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So, I have a file, for this instance we shall call it $HOME/Documents/hello.txt. I will write some text inside it:

Hello, welcome to my text file

And I will hard-link this file here: $HOME/Documents/Backup/hello.txt.

Okay, great, this is now hard-linked. If I write to the original file, the hard-link will be updated:

echo "Hello again" >> $HOME/Documents/hello.txt
cat $HOME/Documents/hello.txt
Hello, welcome to my text file
Hello again
cat $HOME/Documents/Backup/hello.txt
Hello, welcome to my text file
Hello again

Now, my problem is, whenever I open either file (either of the hard-linked counterparts) with lots of programs that create temporary files, it loses its link relationship, and neither file will update the other anymore.

So, what can I do in this situation?

Note: I can not use symlinks in this situation, because I am using my hard link for Github to backup some files, and Git doesn't follow symlinks.

  • hard link ≠ symbolic link, which is it? Show directory listing in question. – ctrl-alt-delor Apr 20 at 16:31
  • It's a hard link. – TheDeepNate Apr 20 at 16:33
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    Re-link it with ln -f. There are many nasty problems with updating files in place, so that behavior of the editors (create a temporary new file, and atomically rename it to old name) is the best compromise, as it's the only one which doesn't lead to catastrophic data loss and corruption. – mosvy Apr 20 at 16:43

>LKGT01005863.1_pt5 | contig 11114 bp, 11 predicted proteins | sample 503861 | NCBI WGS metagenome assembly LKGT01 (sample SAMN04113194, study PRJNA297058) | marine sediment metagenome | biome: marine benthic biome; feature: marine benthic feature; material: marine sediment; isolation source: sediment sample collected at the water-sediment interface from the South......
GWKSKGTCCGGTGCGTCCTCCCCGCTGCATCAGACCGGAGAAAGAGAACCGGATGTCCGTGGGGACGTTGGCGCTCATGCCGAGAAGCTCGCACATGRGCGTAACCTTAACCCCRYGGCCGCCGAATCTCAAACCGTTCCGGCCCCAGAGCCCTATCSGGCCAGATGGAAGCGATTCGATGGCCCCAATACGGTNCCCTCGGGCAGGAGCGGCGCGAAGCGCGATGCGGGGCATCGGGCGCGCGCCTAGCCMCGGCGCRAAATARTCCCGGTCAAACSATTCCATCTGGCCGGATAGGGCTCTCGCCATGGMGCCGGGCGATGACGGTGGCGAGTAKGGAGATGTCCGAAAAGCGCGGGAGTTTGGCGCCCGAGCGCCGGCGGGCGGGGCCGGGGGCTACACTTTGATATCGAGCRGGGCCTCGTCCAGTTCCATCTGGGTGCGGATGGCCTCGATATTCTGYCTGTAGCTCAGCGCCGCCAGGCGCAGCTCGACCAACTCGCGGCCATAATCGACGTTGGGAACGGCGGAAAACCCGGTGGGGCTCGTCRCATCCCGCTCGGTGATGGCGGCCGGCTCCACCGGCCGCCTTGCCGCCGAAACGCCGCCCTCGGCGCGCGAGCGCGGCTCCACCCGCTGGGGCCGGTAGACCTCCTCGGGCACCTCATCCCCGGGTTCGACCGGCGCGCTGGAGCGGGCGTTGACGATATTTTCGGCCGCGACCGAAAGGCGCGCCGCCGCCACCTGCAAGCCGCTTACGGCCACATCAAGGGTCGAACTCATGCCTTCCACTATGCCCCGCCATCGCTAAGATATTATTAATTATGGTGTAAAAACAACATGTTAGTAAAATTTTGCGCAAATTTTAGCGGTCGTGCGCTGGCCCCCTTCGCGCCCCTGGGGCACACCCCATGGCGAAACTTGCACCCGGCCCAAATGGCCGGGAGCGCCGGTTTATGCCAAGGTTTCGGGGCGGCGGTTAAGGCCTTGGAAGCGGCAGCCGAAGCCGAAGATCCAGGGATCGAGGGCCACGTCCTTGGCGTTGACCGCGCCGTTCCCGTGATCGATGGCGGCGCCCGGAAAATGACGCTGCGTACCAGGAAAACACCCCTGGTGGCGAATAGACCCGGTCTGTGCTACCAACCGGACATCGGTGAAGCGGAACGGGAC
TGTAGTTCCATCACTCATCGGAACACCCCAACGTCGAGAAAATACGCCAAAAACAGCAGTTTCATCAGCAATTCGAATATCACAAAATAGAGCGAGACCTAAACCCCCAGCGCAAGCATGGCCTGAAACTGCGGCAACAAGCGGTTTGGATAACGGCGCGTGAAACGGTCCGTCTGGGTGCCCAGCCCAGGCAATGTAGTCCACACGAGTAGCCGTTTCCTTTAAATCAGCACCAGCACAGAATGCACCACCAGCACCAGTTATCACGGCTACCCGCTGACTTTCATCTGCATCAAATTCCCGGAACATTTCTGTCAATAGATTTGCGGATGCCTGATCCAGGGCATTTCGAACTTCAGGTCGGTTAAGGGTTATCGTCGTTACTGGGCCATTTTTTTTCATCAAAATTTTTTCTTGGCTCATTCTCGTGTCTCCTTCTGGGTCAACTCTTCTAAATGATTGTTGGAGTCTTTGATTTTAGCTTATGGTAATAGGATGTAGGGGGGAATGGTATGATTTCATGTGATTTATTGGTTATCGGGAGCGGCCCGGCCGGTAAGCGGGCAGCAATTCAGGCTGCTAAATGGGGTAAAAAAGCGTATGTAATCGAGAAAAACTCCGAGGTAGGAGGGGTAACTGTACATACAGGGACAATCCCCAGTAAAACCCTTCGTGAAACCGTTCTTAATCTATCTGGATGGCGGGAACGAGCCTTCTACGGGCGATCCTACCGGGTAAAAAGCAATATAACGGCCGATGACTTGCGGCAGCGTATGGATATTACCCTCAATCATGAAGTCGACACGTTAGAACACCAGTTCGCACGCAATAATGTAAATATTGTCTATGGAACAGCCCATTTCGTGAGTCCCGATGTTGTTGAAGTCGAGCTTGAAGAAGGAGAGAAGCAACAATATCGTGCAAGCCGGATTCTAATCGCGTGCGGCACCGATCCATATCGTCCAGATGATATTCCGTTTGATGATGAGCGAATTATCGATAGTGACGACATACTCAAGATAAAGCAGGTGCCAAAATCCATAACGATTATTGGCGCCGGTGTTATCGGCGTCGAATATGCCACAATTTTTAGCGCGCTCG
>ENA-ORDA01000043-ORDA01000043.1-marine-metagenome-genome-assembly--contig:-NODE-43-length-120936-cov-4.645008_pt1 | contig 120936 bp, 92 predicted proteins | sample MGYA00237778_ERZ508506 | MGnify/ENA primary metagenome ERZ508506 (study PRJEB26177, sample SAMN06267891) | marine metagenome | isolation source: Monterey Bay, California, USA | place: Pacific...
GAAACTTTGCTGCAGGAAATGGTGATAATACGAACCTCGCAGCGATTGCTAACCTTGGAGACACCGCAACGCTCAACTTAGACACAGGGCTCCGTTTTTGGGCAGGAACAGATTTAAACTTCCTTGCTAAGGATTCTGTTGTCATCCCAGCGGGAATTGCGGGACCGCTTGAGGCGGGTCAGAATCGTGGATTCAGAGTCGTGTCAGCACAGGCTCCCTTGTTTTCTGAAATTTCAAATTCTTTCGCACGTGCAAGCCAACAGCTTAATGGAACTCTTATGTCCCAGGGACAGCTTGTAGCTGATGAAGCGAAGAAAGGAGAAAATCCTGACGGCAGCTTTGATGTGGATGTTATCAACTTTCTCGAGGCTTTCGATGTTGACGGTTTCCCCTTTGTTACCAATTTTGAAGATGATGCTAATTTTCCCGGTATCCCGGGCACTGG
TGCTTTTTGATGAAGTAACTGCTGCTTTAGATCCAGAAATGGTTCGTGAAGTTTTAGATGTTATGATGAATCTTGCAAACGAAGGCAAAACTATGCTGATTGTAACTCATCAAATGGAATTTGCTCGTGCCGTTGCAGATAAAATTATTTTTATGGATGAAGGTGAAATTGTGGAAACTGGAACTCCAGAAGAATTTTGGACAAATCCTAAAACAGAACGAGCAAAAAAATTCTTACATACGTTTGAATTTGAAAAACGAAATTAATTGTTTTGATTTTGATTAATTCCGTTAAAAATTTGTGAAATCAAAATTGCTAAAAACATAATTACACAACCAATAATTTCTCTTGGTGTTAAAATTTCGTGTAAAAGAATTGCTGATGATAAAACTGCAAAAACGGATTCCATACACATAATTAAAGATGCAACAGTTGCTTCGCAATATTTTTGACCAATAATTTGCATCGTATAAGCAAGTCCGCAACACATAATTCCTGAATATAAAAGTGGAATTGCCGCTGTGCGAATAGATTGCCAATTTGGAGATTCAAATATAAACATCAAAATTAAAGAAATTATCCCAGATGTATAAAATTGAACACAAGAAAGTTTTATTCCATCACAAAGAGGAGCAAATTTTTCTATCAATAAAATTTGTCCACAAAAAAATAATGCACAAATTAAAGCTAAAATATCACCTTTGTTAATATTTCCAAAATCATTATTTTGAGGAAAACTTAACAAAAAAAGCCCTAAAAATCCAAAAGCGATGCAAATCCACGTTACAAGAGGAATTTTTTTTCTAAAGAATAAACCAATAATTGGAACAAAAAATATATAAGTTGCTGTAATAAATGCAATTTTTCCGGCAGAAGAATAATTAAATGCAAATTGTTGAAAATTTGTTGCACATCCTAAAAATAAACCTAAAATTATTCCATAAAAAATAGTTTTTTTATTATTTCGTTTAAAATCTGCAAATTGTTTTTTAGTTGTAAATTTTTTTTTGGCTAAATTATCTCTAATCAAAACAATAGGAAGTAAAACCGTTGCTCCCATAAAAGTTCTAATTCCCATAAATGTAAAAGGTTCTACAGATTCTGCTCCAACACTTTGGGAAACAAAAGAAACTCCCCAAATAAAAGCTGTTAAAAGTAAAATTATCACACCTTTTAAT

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    What editor are you using? – Kusalananda Apr 20 at 20:53
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As mosvy already said in this comment, most editors do the edits in a copy of the original file which they replace (delete) later. While this increases security, it breaks hard links.

However, some editors like for example GNU Emacs can be configured to perform file edits in place, which means that they directly alter the original file, like you did in the shell. For example this Question and the corresponding answer discuss exactly your problem with respect to Gnu Emacs. So your editor's configuration would be the first point to look at.

Since you need the hard link only (?) for Git—unfortunately you are not very detailed on your workflow—, it is likely that you can use Git hooks to reestablish a correct hard link immediately before committing what you subsequently like to push to GitHub: The pre-commit hook seems to be a promising candidate for that. See man page githooks(5) for details.

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